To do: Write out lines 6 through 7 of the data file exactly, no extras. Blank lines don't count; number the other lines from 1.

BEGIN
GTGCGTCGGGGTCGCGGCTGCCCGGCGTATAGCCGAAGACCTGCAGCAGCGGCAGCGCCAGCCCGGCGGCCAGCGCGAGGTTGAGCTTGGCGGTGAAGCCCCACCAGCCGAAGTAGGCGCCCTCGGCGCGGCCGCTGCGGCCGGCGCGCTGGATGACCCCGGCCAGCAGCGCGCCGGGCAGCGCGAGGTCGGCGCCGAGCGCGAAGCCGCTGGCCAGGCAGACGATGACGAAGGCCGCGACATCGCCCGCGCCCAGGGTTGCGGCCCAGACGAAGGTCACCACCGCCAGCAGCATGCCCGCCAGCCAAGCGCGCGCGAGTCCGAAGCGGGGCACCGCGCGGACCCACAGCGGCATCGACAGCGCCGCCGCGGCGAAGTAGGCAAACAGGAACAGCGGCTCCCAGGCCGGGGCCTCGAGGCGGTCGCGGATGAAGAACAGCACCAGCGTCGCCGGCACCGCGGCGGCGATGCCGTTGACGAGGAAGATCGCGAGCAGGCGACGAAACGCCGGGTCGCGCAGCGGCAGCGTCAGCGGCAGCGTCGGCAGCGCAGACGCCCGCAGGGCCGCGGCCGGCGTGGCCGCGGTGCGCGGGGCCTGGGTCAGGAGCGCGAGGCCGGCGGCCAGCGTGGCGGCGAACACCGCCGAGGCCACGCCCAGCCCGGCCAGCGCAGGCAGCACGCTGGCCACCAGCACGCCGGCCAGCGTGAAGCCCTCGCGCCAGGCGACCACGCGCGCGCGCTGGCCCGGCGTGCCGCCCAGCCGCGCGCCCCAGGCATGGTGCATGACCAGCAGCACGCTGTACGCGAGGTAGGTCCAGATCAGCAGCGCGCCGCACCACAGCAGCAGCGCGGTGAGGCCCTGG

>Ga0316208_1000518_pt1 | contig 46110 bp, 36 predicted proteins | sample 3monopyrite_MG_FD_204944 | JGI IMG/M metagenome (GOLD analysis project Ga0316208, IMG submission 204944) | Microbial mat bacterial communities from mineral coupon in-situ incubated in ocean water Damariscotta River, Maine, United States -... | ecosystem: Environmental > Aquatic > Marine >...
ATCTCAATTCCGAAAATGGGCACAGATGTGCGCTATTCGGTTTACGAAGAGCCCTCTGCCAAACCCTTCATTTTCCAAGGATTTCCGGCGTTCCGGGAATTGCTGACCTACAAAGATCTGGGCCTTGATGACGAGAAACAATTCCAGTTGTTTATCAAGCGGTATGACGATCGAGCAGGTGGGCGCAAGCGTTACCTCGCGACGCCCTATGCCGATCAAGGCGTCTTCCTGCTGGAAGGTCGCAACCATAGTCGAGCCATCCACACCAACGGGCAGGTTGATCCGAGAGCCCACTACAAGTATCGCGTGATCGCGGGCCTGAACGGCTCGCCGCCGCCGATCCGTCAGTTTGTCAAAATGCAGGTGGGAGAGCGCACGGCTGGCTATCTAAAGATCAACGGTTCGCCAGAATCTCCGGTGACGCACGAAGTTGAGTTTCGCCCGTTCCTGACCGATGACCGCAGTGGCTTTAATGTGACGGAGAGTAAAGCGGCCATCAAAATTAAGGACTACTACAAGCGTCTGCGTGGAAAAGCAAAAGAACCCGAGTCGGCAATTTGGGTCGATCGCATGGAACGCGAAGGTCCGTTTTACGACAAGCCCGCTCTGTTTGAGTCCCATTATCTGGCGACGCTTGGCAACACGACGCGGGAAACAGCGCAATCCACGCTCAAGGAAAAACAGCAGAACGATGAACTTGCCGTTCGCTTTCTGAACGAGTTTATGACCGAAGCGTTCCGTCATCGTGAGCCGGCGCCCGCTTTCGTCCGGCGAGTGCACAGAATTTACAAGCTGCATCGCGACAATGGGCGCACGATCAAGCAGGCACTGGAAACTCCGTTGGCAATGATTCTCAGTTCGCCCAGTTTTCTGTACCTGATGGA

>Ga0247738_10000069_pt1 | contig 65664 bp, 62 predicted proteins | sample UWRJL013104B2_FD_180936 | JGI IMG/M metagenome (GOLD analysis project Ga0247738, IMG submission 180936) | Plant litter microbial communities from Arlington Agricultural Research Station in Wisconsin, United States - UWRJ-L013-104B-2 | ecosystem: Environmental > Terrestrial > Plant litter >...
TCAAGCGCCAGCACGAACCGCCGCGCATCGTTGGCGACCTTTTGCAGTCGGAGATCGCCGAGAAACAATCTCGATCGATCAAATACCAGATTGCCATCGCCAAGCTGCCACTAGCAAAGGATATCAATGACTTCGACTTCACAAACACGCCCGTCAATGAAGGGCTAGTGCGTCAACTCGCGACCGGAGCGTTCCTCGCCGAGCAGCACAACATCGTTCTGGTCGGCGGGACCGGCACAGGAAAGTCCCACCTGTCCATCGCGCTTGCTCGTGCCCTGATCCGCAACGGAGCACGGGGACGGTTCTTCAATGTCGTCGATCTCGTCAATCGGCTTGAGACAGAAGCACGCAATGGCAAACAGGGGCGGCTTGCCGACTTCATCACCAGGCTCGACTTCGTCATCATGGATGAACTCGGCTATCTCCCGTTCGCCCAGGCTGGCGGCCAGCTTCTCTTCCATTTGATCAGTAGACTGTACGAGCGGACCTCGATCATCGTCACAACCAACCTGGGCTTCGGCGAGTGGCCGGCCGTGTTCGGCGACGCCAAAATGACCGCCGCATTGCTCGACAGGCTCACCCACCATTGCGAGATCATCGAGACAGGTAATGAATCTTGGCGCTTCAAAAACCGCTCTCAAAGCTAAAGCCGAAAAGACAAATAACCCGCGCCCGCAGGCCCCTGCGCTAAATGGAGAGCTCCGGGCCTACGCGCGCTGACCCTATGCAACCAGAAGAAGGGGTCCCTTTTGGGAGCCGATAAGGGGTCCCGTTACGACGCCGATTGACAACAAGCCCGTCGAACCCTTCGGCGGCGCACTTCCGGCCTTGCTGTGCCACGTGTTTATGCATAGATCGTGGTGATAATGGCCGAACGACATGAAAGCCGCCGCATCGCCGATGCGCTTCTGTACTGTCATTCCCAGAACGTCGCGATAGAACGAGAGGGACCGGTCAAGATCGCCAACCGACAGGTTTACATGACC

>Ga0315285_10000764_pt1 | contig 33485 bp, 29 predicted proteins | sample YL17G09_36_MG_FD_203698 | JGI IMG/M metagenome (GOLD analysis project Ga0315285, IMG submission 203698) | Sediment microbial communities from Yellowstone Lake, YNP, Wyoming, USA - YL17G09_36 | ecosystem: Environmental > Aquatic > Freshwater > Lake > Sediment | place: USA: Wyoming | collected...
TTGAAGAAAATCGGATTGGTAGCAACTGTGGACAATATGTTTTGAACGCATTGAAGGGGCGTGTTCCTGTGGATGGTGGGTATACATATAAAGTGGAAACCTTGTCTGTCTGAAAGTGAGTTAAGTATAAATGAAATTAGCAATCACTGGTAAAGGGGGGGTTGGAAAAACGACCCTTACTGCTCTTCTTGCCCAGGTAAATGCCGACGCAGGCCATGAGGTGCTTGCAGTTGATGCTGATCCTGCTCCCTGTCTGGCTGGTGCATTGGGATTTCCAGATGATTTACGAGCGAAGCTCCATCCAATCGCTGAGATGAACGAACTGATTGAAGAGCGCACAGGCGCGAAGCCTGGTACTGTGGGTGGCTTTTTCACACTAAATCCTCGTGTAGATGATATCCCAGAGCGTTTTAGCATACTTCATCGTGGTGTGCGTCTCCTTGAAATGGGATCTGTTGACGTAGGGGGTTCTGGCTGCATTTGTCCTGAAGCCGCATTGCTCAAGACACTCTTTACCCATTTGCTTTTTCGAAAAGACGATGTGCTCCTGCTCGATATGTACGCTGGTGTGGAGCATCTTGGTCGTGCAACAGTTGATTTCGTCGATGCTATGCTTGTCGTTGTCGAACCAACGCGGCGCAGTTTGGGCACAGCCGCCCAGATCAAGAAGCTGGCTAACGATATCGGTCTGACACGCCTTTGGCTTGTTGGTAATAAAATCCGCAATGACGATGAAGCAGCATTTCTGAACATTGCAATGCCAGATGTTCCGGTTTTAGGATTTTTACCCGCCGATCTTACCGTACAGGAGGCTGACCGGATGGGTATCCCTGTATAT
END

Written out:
>Ga0315285_10000764_pt1 | contig 33485 bp, 29 predicted proteins | sample YL17G09_36_MG_FD_203698 | JGI IMG/M metagenome (GOLD analysis project Ga0315285, IMG submission 203698) | Sediment microbial communities from Yellowstone Lake, YNP, Wyoming, USA - YL17G09_36 | ecosystem: Environmental > Aquatic > Freshwater > Lake > Sediment | place: USA: Wyoming | collected...
TTGAAGAAAATCGGATTGGTAGCAACTGTGGACAATATGTTTTGAACGCATTGAAGGGGCGTGTTCCTGTGGATGGTGGGTATACATATAAAGTGGAAACCTTGTCTGTCTGAAAGTGAGTTAAGTATAAATGAAATTAGCAATCACTGGTAAAGGGGGGGTTGGAAAAACGACCCTTACTGCTCTTCTTGCCCAGGTAAATGCCGACGCAGGCCATGAGGTGCTTGCAGTTGATGCTGATCCTGCTCCCTGTCTGGCTGGTGCATTGGGATTTCCAGATGATTTACGAGCGAAGCTCCATCCAATCGCTGAGATGAACGAACTGATTGAAGAGCGCACAGGCGCGAAGCCTGGTACTGTGGGTGGCTTTTTCACACTAAATCCTCGTGTAGATGATATCCCAGAGCGTTTTAGCATACTTCATCGTGGTGTGCGTCTCCTTGAAATGGGATCTGTTGACGTAGGGGGTTCTGGCTGCATTTGTCCTGAAGCCGCATTGCTCAAGACACTCTTTACCCATTTGCTTTTTCGAAAAGACGATGTGCTCCTGCTCGATATGTACGCTGGTGTGGAGCATCTTGGTCGTGCAACAGTTGATTTCGTCGATGCTATGCTTGTCGTTGTCGAACCAACGCGGCGCAGTTTGGGCACAGCCGCCCAGATCAAGAAGCTGGCTAACGATATCGGTCTGACACGCCTTTGGCTTGTTGGTAATAAAATCCGCAATGACGATGAAGCAGCATTTCTGAACATTGCAATGCCAGATGTTCCGGTTTTAGGATTTTTACCCGCCGATCTTACCGTACAGGAGGCTGACCGGATGGGTATCCCTGTATAT